‘When I was younger I’d think if I hadn’t opened and closed my curtains eight times… my family were going to die.’

A former Warrington amateur boxer has opened up on his lifelong battle and daily struggles with Obsessive Compulsive Disorder [OCD].

The World Health Organisation states OCD is amongst the top ten most disabling illnesses which affects around three quarters of a million people in the UK.

The condition leaves a person experiencing frequent intrusive thoughts – also known as obsessions – which results in the individual carrying out repetitive behaviours to prevent a perceived harm, and these unwelcoming obsessions are followed by a compulsion which brings temporary relief to make the person feel right.

Jay Deakin, 32, has battled OCD for as long as he can remember. He has also suffered with depression, and on a daily basis tackles numerous implications which come with the condition.

“When I was younger I would think if I had not opened and closed my curtains eight times or checked my window then my family were going to die. There is no correlation, but to me it was real,” said Jay.

“I used to wash my hands 10/15 times to make my breakfast… when driving my intrusive thoughts would be saying I had ran someone over constantly so I would have to carry out a compulsion by going back and checking – I knew I had not but sometimes the overriding feeling of anxiety made me go back.

“People think [OCD] is just cleaning and stuff like that but there is a big stigma around OCD as there is a vast range of disorders and a lot of different aspects.

“It has had a big impact on my life but I do try use it to my advantage and although it is hard I try and speak about it. If I did not have OCD I would not be who I am today.”

During one of Jay’s lowest points in life, he turned to boxing in the hope the sport would help him deal with his OCD.

The Latchford resident found an immediate connection with the sport, and after training for around 10 months, Jay competed in six fights at amateur level.

However, even though Jay has now stopped fighting – as a result of the Covid-19 pandemic and a nose operation – he will never forget the valuable life skills he gained from boxing.

Jay said: “With OCD your mind is racing all the time with intrusive thoughts and compulsions so when I went to the boxing gym for that hour and a half I was that focused I did not have to think about them.

“I felt really good about myself after it which is something I never really do. I felt strong, disciplined and it taught me how to push and put myself into tough situations.”

Another of Jay’s lifelong interests is Everton Football Club. The former boxer revealed his passionate love for the Toffees, as well as opening up on the struggles he faced as a result of lockdown and OCD.

“I have only missed nine games in the last 12 years home, away and even in Europe. For me Everton is my life, my passion,” revealed Jay.

“Going the match is another place I can get away from life so when Covid-19 happened it was tough to take as this was my thing, my community as it is for many other people.

“It is hard because I have contamination OCD so the first few matches back were very stressful. Every time after a game I would worry for days if anyone had given me Covid-19… the more it has gone on the more I have got used to it.”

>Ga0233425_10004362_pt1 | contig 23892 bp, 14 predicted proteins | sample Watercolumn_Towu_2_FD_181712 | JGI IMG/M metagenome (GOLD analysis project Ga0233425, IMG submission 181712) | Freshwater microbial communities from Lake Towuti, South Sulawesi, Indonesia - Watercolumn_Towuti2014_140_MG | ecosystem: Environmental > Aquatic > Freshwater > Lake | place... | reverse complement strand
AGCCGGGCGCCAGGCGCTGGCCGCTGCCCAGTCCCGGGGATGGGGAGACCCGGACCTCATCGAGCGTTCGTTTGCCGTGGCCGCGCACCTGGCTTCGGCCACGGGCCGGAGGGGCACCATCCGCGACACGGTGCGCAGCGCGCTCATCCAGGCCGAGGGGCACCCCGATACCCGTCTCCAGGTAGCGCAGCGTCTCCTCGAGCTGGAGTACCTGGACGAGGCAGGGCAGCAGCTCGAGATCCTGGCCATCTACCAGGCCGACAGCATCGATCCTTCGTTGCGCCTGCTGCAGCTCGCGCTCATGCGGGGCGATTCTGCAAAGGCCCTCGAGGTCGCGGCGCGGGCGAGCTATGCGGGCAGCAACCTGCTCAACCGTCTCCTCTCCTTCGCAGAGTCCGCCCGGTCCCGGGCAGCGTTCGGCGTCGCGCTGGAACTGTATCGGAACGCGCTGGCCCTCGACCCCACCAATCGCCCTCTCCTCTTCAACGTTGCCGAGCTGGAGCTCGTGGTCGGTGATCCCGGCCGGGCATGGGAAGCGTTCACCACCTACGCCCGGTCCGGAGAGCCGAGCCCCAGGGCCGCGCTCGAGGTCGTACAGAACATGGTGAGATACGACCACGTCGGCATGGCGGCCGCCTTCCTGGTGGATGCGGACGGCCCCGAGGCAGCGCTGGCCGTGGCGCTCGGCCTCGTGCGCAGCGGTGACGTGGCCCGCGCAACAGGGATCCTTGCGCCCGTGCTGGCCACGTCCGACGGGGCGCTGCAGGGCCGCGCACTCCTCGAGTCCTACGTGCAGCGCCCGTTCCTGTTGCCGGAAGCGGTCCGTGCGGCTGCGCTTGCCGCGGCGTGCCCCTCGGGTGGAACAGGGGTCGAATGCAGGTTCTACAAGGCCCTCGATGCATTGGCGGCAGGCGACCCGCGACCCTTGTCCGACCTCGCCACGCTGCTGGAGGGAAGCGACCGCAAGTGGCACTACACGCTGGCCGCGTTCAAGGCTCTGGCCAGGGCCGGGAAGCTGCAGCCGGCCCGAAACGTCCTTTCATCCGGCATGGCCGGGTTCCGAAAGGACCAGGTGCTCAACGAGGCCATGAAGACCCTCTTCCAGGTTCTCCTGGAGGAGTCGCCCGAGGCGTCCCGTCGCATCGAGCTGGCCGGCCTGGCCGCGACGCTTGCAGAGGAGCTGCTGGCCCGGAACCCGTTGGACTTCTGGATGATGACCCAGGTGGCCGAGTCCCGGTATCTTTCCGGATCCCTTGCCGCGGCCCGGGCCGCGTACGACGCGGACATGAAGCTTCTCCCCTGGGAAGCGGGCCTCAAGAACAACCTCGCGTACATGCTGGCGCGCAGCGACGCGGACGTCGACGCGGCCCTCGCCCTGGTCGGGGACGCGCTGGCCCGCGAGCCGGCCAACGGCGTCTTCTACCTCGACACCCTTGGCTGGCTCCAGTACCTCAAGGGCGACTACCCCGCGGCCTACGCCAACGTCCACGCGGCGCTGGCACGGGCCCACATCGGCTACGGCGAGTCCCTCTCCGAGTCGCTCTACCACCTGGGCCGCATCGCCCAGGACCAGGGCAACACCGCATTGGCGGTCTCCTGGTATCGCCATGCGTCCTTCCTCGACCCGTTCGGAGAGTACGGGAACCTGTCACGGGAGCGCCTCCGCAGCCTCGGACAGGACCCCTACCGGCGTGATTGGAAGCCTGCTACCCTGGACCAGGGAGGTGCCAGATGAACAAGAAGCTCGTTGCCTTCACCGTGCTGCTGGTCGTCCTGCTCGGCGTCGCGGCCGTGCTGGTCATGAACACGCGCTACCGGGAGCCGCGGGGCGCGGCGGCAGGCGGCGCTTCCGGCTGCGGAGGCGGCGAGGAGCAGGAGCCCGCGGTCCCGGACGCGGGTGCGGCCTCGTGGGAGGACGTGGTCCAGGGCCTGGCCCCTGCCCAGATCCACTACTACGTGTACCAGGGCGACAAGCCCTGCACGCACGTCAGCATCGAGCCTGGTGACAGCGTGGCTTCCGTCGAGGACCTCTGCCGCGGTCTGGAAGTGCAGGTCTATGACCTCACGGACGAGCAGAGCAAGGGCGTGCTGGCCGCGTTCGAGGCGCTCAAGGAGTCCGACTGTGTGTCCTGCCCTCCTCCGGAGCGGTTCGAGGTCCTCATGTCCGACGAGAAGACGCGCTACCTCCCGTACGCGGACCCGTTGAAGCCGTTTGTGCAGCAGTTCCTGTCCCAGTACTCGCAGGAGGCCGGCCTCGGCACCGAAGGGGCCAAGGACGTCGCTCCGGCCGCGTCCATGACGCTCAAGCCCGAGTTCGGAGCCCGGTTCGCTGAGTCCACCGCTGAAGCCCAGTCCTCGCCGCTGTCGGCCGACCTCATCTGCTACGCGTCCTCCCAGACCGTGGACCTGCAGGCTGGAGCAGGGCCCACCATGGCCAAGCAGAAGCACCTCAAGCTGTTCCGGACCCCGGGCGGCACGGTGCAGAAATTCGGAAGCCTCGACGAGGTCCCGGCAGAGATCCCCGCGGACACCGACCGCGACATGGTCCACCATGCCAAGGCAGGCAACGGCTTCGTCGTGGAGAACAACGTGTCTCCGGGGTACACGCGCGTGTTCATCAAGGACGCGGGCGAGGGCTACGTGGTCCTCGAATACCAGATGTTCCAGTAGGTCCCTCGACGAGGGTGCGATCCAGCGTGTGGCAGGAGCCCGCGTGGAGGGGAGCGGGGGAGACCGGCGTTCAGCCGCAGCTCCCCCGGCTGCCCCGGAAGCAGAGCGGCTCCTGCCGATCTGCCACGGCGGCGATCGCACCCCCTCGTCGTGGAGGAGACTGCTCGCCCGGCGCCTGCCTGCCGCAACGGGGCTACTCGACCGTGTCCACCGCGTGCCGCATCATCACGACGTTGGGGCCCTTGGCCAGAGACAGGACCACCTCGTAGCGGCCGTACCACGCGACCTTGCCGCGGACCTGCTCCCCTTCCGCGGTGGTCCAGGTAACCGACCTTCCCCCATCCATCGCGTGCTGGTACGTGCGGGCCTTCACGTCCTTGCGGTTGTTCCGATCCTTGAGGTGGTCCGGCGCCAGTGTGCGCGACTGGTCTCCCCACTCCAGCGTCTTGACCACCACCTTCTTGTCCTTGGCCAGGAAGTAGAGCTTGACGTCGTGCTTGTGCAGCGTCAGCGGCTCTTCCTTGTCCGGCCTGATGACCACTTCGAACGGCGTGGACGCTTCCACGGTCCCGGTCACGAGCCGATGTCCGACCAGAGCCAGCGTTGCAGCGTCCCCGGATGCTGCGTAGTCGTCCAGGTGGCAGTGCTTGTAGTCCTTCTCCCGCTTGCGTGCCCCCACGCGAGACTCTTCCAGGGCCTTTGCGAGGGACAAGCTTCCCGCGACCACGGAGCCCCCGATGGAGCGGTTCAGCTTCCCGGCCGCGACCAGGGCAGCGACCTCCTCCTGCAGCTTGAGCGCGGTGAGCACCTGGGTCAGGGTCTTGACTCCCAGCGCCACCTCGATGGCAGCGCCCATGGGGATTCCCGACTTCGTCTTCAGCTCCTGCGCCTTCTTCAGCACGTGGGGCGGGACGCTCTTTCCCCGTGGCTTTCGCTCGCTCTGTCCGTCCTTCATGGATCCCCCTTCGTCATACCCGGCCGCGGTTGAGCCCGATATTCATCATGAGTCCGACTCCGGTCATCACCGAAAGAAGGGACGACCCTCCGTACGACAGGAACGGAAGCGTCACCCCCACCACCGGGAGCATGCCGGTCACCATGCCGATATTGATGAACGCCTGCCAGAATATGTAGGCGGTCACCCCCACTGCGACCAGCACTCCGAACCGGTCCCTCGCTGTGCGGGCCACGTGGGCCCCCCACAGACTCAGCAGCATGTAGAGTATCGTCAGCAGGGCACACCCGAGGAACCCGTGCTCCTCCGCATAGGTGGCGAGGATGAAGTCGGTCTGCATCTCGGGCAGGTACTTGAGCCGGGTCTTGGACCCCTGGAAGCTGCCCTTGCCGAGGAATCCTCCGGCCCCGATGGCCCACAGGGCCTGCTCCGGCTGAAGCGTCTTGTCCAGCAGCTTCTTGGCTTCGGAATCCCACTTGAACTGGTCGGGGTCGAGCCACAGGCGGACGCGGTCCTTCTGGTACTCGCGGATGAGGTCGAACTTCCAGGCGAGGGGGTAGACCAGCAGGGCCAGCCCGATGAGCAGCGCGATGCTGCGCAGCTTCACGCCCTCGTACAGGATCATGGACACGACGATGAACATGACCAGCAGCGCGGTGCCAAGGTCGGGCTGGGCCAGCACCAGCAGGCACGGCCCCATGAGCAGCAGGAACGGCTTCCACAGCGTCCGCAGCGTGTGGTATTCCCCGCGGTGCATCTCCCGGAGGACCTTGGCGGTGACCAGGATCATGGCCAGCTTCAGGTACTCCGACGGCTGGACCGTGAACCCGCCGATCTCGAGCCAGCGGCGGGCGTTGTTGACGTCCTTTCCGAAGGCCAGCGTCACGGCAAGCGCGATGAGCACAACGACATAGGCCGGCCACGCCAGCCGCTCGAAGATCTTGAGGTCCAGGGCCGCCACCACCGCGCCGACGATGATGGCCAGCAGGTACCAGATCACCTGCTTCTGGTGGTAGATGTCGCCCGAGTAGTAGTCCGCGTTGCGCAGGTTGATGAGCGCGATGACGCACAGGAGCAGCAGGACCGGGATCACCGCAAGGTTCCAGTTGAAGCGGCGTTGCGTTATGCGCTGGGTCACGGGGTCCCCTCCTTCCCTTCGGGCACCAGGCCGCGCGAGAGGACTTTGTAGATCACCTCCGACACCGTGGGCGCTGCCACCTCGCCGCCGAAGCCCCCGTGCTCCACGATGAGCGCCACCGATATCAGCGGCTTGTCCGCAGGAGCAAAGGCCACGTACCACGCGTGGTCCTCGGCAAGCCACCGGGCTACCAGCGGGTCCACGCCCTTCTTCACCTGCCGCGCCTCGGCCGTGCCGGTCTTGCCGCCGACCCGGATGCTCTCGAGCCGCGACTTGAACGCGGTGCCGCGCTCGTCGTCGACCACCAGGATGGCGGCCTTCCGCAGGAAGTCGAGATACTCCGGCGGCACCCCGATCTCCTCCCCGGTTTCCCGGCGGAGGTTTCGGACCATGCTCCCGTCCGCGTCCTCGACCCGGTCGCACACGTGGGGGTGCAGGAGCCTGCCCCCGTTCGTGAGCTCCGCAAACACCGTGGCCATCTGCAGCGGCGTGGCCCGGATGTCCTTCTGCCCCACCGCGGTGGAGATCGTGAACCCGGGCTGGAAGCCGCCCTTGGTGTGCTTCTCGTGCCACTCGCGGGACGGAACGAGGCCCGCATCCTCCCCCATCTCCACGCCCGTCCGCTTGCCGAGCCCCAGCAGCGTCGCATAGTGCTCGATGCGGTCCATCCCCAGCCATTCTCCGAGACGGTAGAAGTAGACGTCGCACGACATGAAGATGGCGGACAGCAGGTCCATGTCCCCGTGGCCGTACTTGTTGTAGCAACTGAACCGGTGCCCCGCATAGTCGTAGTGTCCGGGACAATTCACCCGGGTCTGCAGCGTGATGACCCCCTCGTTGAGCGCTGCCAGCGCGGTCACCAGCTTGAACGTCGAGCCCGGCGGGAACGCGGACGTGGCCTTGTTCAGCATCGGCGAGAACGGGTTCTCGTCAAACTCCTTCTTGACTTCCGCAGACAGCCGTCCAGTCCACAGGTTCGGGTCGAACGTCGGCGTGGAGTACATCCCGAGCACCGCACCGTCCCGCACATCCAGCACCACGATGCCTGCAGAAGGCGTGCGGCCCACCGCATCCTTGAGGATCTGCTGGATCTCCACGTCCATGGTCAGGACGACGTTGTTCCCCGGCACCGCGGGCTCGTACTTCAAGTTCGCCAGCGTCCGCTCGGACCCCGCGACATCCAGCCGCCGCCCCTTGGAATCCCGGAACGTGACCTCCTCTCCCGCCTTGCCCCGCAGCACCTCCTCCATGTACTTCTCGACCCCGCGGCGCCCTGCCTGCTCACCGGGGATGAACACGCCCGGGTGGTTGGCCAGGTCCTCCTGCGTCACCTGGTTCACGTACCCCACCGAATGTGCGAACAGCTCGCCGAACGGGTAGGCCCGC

In November 2019, Jay founded Talkhub – a men’s mental health group based in Cheshire and Merseyside.

Jay [second from the left] alongside members of mental health group Talk About It Mate – Credit: Talk About It Mate

In England, around one in eight men struggle with a common mental health problem – although many cases go undiagnosed. Men are also far more likely than women to go missing, sleep rough, become dependent on alcohol and use drugs frequently.

The group, which consists mostly of Everton fans, meet regularly for walks, to play football and take part in a recently started mental health boxing project.

“One day I thought I could do something to help out other guys by doing a walk which is a simple idea but really good for you… you do not have to make eye contact and you are not sat in a room which can feel intimidating,” said Jay.

“We are not a 24/7 helpline but we do signpost people to the right help. There are a lot of people out there who care and are willing to listen… it is just taking that initial step which is very scary – just do not suffer in silence.”

Joel Barwise, a Customer Service Manager, is someone who has attended Talkhub sessions since the first lockdown, and the 25-year-old has praised the group for its help with his own health.

“Previously I have had my own traumas and demons which I have had to deal with,” Joel said.

“The main thing with Talkhub is that it is a safe space. At the start of every meeting we make everyone aware that if anyone wants to open up about anything that it would not leave the room unless for medical reasons.”

Members of the Talkhub group participating in a walk and talk – Credit: Talkhub Twitter.

Like Jay, Joel understands the importance of speaking out when struggling with mental health issues, and the Liverpool born man has encouraged men to talk when in feeling low.

Joel revealed: “The biggest thing you can do is talk and I know it is often easier said than done but once you have that initial conversation it feels like a massive weight has been lifted.

“I know some people still think there is a stigma around men’s mental health but I think where we are as a society is a lot more accepted and there are people who are willing to talk.”